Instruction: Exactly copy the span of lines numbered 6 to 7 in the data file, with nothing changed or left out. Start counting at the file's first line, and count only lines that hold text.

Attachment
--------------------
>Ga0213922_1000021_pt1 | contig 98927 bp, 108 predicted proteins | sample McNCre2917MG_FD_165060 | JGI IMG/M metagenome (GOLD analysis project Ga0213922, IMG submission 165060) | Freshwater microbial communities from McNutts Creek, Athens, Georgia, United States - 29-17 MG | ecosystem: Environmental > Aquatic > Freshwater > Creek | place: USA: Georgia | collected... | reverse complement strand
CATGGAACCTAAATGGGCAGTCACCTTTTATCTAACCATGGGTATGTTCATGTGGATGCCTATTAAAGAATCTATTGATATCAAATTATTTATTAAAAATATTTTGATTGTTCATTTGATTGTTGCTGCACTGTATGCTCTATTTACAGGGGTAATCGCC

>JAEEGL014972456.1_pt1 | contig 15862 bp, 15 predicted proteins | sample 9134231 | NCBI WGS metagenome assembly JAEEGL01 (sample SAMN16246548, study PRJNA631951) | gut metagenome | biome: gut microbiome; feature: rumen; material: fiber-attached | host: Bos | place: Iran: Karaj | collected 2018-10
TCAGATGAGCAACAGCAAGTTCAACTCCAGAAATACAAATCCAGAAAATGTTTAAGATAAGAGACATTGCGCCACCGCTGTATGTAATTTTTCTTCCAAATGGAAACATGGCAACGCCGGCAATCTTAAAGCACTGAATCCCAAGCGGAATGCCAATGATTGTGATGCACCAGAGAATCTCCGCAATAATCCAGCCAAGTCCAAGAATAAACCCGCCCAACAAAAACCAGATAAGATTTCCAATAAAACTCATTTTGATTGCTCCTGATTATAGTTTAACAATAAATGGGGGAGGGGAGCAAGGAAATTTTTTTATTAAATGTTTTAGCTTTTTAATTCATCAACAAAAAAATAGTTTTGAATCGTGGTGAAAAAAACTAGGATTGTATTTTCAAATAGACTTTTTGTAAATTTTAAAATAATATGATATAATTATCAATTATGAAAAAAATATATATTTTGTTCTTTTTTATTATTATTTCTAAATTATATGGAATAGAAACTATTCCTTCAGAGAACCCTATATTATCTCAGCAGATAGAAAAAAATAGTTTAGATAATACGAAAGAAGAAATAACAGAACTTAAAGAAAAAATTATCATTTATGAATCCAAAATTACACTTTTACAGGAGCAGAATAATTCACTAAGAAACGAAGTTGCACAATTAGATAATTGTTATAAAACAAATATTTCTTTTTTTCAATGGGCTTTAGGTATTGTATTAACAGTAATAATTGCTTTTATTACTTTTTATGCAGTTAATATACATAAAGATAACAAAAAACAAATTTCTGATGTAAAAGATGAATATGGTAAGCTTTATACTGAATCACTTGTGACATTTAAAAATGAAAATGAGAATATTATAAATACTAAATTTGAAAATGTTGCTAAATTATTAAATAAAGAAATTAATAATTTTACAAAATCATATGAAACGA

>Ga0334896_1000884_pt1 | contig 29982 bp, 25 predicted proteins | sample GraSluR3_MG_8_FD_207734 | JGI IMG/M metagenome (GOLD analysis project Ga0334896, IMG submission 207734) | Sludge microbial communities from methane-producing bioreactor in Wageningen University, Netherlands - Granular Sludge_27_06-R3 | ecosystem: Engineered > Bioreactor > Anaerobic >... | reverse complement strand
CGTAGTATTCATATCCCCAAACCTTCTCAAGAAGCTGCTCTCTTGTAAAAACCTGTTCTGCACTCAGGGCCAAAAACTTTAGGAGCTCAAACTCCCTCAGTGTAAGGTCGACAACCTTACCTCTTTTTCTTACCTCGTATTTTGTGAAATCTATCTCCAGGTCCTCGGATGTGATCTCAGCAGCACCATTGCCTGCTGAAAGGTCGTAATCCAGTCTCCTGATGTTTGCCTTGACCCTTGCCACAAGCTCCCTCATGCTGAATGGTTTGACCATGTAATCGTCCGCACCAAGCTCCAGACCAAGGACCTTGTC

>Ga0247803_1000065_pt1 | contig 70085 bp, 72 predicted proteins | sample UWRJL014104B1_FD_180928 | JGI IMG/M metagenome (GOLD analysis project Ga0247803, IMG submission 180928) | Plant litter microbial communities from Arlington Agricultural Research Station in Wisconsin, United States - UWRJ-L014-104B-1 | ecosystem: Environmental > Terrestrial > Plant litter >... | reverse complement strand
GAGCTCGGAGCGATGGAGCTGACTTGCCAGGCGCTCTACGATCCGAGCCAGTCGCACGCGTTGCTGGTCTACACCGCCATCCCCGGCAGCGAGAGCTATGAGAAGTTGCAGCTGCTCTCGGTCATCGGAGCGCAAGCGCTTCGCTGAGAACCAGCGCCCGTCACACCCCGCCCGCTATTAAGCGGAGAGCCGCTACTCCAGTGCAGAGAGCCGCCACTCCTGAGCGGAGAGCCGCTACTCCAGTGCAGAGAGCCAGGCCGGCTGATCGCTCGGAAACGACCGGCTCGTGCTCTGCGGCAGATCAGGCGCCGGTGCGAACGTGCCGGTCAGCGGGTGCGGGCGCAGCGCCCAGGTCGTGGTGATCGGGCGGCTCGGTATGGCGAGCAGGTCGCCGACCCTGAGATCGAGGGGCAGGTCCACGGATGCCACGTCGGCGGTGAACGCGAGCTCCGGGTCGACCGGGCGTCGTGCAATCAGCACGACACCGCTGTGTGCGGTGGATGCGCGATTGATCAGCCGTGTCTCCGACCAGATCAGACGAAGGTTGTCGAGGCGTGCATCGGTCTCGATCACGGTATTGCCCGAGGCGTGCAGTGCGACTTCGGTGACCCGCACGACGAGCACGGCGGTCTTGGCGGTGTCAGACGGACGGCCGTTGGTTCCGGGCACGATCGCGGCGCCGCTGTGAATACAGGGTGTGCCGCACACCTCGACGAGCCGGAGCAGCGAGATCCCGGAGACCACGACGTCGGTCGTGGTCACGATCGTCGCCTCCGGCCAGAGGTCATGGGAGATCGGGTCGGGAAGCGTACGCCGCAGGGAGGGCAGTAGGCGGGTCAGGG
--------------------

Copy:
CGTAGTATTCATATCCCCAAACCTTCTCAAGAAGCTGCTCTCTTGTAAAAACCTGTTCTGCACTCAGGGCCAAAAACTTTAGGAGCTCAAACTCCCTCAGTGTAAGGTCGACAACCTTACCTCTTTTTCTTACCTCGTATTTTGTGAAATCTATCTCCAGGTCCTCGGATGTGATCTCAGCAGCACCATTGCCTGCTGAAAGGTCGTAATCCAGTCTCCTGATGTTTGCCTTGACCCTTGCCACAAGCTCCCTCATGCTGAATGGTTTGACCATGTAATCGTCCGCACCAAGCTCCAGACCAAGGACCTTGTC

>Ga0247803_1000065_pt1 | contig 70085 bp, 72 predicted proteins | sample UWRJL014104B1_FD_180928 | JGI IMG/M metagenome (GOLD analysis project Ga0247803, IMG submission 180928) | Plant litter microbial communities from Arlington Agricultural Research Station in Wisconsin, United States - UWRJ-L014-104B-1 | ecosystem: Environmental > Terrestrial > Plant litter >... | reverse complement strand